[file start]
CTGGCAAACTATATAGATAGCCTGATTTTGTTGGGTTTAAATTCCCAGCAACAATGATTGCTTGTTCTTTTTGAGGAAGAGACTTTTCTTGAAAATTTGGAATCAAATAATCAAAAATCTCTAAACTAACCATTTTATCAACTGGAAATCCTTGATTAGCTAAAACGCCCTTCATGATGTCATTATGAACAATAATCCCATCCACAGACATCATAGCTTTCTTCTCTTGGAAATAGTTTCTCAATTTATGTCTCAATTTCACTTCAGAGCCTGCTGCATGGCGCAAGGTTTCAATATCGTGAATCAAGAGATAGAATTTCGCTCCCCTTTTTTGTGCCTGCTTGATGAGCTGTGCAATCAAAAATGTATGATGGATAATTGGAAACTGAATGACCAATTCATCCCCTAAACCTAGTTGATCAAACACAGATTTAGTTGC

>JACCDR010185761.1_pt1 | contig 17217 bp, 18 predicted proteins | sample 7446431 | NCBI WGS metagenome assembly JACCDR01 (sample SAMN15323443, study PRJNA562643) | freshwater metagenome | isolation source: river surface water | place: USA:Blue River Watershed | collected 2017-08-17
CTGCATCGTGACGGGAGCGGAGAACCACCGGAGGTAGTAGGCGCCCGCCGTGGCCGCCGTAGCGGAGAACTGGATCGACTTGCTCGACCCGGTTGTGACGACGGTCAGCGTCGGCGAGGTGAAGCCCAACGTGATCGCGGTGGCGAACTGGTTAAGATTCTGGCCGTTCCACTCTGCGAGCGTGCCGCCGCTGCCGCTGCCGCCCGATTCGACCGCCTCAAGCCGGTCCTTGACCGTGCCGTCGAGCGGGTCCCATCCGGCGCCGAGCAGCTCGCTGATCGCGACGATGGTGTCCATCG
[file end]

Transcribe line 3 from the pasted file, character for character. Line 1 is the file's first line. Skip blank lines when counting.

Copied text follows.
CTGCATCGTGACGGGAGCGGAGAACCACCGGAGGTAGTAGGCGCCCGCCGTGGCCGCCGTAGCGGAGAACTGGATCGACTTGCTCGACCCGGTTGTGACGACGGTCAGCGTCGGCGAGGTGAAGCCCAACGTGATCGCGGTGGCGAACTGGTTAAGATTCTGGCCGTTCCACTCTGCGAGCGTGCCGCCGCTGCCGCTGCCGCCCGATTCGACCGCCTCAAGCCGGTCCTTGACCGTGCCGTCGAGCGGGTCCCATCCGGCGCCGAGCAGCTCGCTGATCGCGACGATGGTGTCCATCG